November 9, 2010 By Mickey Boodaei 3 min read

Over the past few weeks, our research group has found that 30 percent of attacks against websites that use two-factor authentication are now utilizing real-time Man in the Middle (MitM) techniques to bypass this trusted security mechanism. The findings are based on the monitoring of thousands of phishing attacks. In a real-time phishing attack, the user enters details on a phishing website, which captures the banking credentials and authentication information. The stolen credentials are then immediately used to open a session on the real bank website to commit fraud. Authentication information typically captured and used by criminals in real-time phishing include one-time passwords (OTP), tokens, SMS authentication and cards and readers, rendering them ineffective against this type of attack.

Most phishing attacks to date have been completely static. In traditional phishing attacks, the victim reaches a phishing website and submits login credentials. The credentials are stored for later use by cybercriminals. The introduction of strong two-factor authentication systems, especially one-time passwords, rendered those attacks useless; fraudsters could not use static stolen credentials to commit fraud. With strong two-factor authentication, the user is required to provide an OTP as part of the login process. There are many OTP approaches; some of them are based on token devices that users carry with them, while others are sent to the user’s phone as an SMS text or voice call each time the user logs on. Even if the fraudsters managed to capture OTP data, there is only a short period of time in which the data can be used.

For some time, websites that used strong two-factor authentication reported a significant drop in phishing attacks. The cybercriminals, however, have not given up.

Cross-Channel Phishing

Initially, criminals who targeted OTP-protected websites used cross-channel phishing techniques, which collect enough information from the victim to successfully authenticate over the phone. Since users are required to provide more information when they authenticate over the phone, clever fraudsters are often able to collect enough data through phishing to successfully impersonate the victim. Criminals often claim that they lost their authentication device and ask for a new one, or request a change of address.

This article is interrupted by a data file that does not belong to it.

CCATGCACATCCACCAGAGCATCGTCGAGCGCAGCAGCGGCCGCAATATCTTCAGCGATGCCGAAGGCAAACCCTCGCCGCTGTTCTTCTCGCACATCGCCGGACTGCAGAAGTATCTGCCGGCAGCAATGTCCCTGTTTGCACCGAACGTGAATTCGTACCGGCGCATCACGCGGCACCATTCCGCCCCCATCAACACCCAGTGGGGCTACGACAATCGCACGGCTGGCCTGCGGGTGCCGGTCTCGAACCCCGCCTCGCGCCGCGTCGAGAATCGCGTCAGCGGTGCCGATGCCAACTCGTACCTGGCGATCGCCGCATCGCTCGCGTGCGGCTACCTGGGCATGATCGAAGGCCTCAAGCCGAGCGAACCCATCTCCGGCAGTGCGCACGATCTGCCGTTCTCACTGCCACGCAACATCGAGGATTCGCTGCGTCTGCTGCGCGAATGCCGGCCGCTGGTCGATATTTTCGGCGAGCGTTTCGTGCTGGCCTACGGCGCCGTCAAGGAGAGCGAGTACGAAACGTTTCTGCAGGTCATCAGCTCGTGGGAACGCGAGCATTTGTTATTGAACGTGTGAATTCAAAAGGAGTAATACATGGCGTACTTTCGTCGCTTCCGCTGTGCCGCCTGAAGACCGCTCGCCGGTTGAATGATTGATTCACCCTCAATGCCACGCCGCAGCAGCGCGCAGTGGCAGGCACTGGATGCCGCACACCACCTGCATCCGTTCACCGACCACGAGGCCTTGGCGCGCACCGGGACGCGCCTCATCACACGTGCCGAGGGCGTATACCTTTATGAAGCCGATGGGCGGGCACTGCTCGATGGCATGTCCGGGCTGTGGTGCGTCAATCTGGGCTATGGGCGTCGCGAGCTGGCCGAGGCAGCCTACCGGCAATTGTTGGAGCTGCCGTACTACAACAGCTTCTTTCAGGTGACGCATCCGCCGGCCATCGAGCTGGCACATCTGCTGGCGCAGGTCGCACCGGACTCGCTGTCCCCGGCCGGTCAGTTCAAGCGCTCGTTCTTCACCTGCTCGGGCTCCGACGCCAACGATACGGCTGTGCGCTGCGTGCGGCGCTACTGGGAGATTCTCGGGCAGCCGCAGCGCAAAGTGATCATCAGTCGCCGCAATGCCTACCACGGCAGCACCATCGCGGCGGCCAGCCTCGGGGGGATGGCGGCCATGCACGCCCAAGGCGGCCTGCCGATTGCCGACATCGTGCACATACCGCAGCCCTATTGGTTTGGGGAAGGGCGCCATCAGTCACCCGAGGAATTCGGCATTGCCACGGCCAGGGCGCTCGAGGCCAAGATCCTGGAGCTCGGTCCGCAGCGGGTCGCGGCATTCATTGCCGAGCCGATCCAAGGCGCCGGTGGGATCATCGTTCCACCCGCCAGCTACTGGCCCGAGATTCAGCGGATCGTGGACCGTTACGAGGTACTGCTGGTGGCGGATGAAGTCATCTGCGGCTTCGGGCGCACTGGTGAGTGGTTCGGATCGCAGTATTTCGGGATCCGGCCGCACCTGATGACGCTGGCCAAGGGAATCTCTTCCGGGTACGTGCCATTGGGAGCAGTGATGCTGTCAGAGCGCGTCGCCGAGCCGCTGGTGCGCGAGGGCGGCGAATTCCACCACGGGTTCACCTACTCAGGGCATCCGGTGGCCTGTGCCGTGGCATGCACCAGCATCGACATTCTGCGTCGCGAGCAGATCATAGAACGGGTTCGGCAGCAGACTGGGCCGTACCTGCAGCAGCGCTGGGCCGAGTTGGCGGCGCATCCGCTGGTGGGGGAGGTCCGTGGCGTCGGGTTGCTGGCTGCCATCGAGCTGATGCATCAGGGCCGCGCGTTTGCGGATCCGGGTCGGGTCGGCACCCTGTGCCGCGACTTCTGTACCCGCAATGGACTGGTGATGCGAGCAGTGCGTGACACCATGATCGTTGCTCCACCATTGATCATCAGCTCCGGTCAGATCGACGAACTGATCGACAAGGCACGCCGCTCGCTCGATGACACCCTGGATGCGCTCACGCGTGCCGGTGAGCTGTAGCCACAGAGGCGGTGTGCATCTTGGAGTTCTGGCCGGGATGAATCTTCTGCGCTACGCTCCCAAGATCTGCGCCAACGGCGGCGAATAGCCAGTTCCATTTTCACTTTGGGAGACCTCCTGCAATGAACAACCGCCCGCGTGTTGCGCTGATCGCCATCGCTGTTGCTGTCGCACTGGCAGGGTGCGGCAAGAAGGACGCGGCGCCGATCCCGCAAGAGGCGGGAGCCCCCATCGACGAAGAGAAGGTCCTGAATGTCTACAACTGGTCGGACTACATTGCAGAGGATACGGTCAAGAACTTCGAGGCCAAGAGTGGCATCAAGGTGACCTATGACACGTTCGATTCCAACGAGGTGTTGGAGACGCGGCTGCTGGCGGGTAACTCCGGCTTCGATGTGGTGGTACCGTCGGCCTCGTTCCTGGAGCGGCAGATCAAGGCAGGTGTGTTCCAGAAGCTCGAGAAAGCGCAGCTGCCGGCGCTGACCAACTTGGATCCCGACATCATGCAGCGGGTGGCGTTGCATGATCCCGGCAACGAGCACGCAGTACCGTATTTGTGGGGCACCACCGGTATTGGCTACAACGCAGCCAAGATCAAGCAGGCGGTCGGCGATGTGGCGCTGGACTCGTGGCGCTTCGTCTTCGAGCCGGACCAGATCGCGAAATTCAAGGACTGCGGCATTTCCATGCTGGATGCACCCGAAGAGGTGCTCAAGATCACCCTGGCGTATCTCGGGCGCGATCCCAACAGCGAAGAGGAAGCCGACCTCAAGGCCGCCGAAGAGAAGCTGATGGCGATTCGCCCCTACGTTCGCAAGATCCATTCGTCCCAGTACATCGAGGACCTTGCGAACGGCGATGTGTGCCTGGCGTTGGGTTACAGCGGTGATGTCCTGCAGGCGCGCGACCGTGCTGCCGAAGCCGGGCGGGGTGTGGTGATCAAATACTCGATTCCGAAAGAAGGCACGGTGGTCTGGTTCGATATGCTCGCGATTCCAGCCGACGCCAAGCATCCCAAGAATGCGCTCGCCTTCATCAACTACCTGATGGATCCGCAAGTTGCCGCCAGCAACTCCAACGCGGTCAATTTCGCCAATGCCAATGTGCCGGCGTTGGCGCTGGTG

Real-Time Phishing

Recently, we have noticed an increase, on three different continents, of a different type of attack called Man in the Middle phishing, or real-time phishing. This tactic allows fraudsters to completely bypass two-factor authentication.

The concept is not a new one and is well known in the security world; however, up until now, we haven’t seen too many attacks like this. The recent escalation of websites now experiencing this type of attack is a cause for immediate concern.

In a Man in the Middle attack the phishing website is connected, in real time, to the bank website. The credentials that the user submits to the phishing site, including OTPs, are stolen and used immediately by the fraudsters to initiate a fraudulent session on the bank website. It doesn’t matter if the website uses a dedicated OTP token, SMS authentication, card and reader or any other type of two-factor authentication.

At first glance, real-time phishing seems just like any other phishing attack. On closer examination of the malicious website, however, one can determine that it is, in fact, connected in real time to the bank. This enables any information submitted to the fake Web page to be posted to the bank website immediately.

Many organizations that used strong two-factor authentication were dismissive of phishing attacks. They assumed that the attacks were incapable of bypassing their security controls. This is no longer the case. Using phishing kits with real-time capabilities, fraudsters have improved their operations to conduct fraud in real time. In our last post, we warned that fraudsters are improving the turnaround time for malware attacks; this development now seems to apply to phishing, as well.

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